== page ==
Dr Ann Folino White of Michigan State University
During the New Deal era, contradictory images of widespread hunger and agricultural plenty visually defined the 1930s economic crisis, and the federal government’s plans for agriculture drew national interest. The solution to this “paradox of want amid plenty” was the 1933 Agricultural Adjustment Act
(AAA) which became both front-page news and a flashpoint for protest as its program to curtail food production ran up against the perceived right to food. Farmers, consumers, and agricultural laborers challenged the AAA’s morality by staging food’s powerful symbolic relationship to American identity in
their protests, while the federal government also turned to the theatre of food in its artistic representations of the AAA’s effects on American life.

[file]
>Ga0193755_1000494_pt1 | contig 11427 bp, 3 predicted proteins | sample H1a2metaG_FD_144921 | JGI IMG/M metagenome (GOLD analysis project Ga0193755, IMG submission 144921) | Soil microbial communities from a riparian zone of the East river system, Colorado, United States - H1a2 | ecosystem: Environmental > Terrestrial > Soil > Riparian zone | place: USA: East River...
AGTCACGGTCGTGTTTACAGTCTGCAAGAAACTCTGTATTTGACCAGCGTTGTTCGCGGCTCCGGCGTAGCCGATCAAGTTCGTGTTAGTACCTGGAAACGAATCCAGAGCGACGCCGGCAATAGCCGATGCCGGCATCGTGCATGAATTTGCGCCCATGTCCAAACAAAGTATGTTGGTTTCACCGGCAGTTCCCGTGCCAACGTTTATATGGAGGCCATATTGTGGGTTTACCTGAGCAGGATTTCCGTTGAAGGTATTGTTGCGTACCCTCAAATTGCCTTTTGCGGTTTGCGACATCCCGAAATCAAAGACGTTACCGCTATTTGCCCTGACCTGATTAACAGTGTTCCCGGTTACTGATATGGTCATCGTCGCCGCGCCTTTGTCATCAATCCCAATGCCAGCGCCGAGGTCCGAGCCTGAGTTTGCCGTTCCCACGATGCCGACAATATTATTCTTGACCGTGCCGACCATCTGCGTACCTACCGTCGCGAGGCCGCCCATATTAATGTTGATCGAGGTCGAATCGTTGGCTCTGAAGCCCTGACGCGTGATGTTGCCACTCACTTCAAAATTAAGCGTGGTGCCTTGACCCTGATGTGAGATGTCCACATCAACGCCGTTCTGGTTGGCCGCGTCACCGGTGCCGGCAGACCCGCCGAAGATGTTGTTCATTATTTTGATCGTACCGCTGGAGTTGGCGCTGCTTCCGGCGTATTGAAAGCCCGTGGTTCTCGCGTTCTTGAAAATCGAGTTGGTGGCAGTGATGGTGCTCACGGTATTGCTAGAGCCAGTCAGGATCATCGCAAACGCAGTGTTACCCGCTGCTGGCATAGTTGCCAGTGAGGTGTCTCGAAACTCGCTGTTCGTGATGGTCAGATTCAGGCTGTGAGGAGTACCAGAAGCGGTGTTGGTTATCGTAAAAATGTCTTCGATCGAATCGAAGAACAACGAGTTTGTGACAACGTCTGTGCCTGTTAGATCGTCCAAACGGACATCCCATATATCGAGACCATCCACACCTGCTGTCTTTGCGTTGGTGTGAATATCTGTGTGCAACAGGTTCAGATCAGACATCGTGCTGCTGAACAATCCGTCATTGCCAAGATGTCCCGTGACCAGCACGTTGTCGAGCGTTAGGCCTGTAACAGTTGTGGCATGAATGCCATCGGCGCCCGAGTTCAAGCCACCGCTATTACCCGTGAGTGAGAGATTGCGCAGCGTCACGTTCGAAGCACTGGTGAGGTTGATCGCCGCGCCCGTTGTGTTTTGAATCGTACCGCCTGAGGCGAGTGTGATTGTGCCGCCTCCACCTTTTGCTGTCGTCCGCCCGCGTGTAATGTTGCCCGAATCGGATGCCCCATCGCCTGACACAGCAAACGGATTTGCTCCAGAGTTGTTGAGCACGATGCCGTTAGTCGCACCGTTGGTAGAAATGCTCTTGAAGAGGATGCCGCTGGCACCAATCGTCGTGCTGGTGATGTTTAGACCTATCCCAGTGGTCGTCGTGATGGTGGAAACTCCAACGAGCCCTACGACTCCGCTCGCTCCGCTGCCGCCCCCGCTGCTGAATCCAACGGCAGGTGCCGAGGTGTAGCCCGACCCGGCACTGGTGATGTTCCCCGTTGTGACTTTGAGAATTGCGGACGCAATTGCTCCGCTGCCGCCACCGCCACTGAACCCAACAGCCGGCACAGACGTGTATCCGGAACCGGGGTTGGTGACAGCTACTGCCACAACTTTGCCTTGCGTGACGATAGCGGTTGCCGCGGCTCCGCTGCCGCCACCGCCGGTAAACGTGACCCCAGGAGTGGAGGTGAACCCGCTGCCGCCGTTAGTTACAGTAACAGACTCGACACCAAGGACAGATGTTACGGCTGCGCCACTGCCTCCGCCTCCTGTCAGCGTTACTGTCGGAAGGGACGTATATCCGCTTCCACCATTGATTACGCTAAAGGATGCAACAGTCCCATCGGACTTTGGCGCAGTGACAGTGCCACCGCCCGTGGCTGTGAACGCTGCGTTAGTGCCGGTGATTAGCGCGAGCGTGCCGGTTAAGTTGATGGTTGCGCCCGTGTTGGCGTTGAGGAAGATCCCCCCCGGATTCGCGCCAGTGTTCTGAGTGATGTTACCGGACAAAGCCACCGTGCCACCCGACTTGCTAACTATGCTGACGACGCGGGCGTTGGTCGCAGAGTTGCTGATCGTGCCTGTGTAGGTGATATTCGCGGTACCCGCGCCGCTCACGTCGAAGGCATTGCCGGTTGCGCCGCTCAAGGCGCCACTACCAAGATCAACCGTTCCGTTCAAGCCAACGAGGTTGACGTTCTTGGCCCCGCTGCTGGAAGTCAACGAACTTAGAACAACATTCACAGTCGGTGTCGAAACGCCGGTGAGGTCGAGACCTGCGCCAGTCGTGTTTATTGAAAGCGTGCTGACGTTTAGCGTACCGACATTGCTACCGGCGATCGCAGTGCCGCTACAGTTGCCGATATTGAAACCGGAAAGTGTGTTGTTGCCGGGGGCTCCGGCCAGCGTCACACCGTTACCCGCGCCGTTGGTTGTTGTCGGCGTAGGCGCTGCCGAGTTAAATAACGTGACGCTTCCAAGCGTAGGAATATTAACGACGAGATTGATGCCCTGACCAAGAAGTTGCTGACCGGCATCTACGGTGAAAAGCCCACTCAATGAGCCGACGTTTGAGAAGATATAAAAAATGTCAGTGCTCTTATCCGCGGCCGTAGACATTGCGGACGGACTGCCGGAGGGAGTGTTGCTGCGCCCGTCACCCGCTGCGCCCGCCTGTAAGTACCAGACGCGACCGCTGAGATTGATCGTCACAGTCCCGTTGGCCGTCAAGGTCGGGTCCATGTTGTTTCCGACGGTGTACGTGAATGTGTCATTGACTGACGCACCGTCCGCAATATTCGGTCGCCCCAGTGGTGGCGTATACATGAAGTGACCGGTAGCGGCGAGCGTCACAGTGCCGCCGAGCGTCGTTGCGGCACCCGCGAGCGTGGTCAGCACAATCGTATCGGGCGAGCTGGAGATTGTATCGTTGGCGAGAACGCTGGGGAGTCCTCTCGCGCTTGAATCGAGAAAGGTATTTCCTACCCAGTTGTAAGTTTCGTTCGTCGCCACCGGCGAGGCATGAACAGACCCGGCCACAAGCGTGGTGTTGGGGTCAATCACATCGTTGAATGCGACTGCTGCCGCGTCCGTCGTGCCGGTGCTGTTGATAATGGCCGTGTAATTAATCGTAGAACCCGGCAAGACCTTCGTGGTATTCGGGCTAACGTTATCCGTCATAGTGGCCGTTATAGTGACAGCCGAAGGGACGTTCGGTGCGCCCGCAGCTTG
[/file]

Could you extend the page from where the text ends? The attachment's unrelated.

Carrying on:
In this lecture, Dr. White will explore the theatrical strategies used by anti-AAA activists in their protests, those employed by the federal government at the 1933-1934 Chicago World’s Fair and in the Federal Theater Project “living newspaper” play Triple-A Plowed Under (1936). She will examine the recurrence
of these same strategies in the performance of contemporary food politics to demonstrate just how ideologically problematic the commodification of food is for Americans, and explore how citizens and their government continued to negotiate the moral tensions between food as a biological necessity and as a vital commercial product by linking the right to food to the discourse of producerism and the performance of “good” citizenship.
Dr. White earned her Ph.D. in Interdisciplinary Theatre and Drama from Northwestern University. Her scholarship on American drama, protest, and performances about rights to food has appeared in American Drama, Text and Performance Quarterly, Performing Arts Resources, and TDR. In 2007,
she co-curated, directed, and performed in Ground to Plate, an innovative “dinner theatre” event in Chicago comprised of plays, poems, and performance art concerned with ethical food production and consumption practices.
Sponsored by the Department of Theatre and the
Performance/Politics Working Group of the Humanities Institute